US looks to contain coronavirus spread amid record rise in confirmed cases
By Alex Segura Lozano
Los Angeles, Jun 26 (efe-epa).- Federal and state authorities in the United States have begun to take fresh steps to contain the spread of the novel coronavirus after a record high of nearly 40,000 new confirmed cases were reported over the past 24 hours.
While new confirmed cases are trending downward in states that had the most at the start of the pandemic, in other states such as California, Texas, Arizona and Florida new cases have risen sharply in recent days.
Several governors have responded by announcing plans to limit social gatherings, making it mandatory to wear face coverings in public and even mentioning the possibility of reimposing stay-at-home orders, while the White House is studying new methods for administering coronavirus tests.
On Friday, Texas Gov. Greg Abbott ordered the closure of bars in his state, while Florida Gov. Ron DeSantis suspended the consumption of alcohol at bars in the Sunshine State. The two Republican leaders also announced new restrictions on other businesses whose operations are believed to be contributing to the spread of the virus.
Florida on Friday reported 8,942 new coronavirus cases, or nearly double the record total of 5,508 new cases that had been set on Wednesday, the state’s Department of Health said.
For its part, Texas registered nearly 6,000 new cases on Thursday, with most of those positive tests occurring in three of the state’s largest cities: Houston, Austin and San Antonio.
“At this time, it is clear that the rise in cases is largely driven by certain types of activities, including Texans congregating in bars,” Abbott said in a statement on Friday.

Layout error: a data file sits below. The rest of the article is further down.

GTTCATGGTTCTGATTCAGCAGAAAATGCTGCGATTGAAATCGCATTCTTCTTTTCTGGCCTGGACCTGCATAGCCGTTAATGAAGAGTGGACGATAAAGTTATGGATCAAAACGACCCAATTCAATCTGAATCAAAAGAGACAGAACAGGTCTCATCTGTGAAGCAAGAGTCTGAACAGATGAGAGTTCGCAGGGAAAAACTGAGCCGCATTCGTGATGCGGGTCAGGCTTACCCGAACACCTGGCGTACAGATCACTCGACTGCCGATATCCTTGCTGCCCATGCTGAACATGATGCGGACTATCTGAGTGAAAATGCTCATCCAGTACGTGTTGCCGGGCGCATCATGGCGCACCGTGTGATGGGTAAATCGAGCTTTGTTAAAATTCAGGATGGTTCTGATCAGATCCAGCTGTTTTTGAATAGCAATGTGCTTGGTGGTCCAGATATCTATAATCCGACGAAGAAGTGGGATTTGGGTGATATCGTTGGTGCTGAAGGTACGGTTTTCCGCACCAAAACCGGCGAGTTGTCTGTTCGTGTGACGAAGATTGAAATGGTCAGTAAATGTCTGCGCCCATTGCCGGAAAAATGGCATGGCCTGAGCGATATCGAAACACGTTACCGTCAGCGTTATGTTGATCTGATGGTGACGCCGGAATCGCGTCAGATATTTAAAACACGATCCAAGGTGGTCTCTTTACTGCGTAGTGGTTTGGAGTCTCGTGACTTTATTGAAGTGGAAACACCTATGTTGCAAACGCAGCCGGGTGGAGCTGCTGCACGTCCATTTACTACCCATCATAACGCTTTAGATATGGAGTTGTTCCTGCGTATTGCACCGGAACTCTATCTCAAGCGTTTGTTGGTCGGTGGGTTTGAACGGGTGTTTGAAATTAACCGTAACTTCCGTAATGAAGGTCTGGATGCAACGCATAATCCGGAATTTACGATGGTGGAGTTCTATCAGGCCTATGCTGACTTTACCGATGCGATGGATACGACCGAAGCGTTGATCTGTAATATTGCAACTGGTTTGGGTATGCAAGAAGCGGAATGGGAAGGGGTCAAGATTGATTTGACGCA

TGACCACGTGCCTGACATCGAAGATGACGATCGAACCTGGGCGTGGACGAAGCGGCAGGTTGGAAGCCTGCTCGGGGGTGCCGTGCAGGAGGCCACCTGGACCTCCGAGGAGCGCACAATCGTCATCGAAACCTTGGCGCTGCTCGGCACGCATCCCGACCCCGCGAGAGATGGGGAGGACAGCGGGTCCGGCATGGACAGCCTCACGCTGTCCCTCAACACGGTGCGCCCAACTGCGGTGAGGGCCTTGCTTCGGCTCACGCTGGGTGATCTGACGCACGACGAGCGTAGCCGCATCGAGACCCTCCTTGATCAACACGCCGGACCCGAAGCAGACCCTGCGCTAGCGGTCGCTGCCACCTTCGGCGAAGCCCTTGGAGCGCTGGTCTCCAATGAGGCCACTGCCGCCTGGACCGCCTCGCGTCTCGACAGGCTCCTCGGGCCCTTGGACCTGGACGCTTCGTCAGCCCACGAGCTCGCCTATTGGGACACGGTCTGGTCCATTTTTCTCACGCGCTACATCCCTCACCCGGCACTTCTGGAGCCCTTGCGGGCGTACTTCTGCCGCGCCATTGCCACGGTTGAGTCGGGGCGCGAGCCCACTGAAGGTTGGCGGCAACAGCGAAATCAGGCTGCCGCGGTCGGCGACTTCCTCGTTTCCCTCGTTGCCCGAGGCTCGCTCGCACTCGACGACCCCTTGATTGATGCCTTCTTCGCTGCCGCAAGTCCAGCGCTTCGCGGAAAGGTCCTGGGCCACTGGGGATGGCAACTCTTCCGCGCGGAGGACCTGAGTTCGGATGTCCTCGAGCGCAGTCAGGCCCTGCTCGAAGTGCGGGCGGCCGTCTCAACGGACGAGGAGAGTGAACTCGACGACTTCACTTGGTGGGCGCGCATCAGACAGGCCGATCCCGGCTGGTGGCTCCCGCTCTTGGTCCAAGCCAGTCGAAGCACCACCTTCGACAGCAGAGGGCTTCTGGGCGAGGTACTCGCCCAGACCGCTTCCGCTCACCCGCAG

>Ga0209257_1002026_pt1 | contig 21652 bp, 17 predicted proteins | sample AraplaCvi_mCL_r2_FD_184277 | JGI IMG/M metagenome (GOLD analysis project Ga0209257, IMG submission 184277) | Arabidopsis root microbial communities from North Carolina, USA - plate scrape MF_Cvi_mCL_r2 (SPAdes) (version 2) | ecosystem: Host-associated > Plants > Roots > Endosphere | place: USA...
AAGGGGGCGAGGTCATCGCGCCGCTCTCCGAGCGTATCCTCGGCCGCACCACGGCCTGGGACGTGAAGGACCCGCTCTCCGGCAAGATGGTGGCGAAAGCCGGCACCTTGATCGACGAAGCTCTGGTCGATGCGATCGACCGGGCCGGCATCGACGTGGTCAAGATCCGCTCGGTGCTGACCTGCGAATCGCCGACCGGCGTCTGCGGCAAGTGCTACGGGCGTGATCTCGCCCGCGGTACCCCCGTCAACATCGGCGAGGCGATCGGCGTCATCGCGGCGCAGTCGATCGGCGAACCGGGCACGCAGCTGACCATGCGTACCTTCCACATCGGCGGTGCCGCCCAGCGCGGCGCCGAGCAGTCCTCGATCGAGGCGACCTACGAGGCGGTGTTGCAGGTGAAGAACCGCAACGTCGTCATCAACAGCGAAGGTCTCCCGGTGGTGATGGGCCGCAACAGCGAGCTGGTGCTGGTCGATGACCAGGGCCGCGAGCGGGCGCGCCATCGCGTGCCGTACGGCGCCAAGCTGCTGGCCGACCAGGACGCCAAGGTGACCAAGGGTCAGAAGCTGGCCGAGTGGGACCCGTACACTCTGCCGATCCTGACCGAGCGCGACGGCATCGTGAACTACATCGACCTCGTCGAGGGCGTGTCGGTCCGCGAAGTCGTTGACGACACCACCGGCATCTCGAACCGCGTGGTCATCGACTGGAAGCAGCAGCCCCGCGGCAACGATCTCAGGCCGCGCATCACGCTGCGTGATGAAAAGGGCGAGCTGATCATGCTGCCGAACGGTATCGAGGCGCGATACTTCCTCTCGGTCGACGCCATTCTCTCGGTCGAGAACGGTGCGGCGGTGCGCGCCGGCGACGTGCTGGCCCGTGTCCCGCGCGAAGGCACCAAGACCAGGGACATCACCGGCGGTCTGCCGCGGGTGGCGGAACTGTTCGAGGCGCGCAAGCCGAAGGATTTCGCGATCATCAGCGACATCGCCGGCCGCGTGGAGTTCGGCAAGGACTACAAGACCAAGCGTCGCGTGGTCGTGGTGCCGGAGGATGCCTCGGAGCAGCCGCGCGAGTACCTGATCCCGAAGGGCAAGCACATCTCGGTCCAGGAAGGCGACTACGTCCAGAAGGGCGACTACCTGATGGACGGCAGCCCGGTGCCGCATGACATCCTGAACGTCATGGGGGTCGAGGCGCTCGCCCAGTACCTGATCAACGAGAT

Texas, Florida, California and Arizona accounted for nearly half of Thursday’s nationwide record of 39,972 new confirmed cases, according to Johns Hopkins University.
The US thus far has had 2,453,044 confirmed coronavirus cases and 124,891 Covid-19-related deaths, or more than double the total of Brazil, the second hardest-hit country with 54,971 deaths, according to that same US university’s latest figures.
But different studies have indicated that the real number of cases is much higher.
On Thursday, the US Centers for Disease Control and Prevention said that, based on studies of blood samples collected nationwide, the real number of Americans infected with the coronavirus is probably around 20 million, or 6 percent of the population.
Those much higher estimates take into account the large number of cases that are asymptomatic or otherwise go unreported.
In that context, the US government is looking at ways to improve its strategy and start administering Covid-19 tests by groups, rather than individually.
The idea is to conduct just one test per pool and only administer individual tests if that initial test were to come back positive, Dr. Anthony Fauci, a leading expert on US President Donald Trump’s coronavirus task force, said in an interview with The Washington Post published on Friday.
Fauci, the director of the National Institute of Allergy and Infectious Diseases, said health officials are having intense discussions about that new strategy with a view to speeding up the identification of cases with fewer resources and quickly isolating those infected with the novel coronavirus.
“Something’s not working. I mean, you can do all the diagramming you want, but something is not working,” Fauci told the Post about the current testing system, in which the criteria varies from state to state.
In California, 56 percent of those who had tested positive for the coronavirus in through Wednesday were between the ages of 18 and 49, even though that age group represents just 43.5 percent of the state’s population,
That proportion had been rising steadily throughout the health emergency, but in recent weeks has grown sharply.
Meanwhile, people 65 and over (those at by far the greatest risk from Covid-19) initially accounted for nearly one-fourth of all positive tests in California but now represent just 15 percent of the total, in line with their proportion of the state’s population.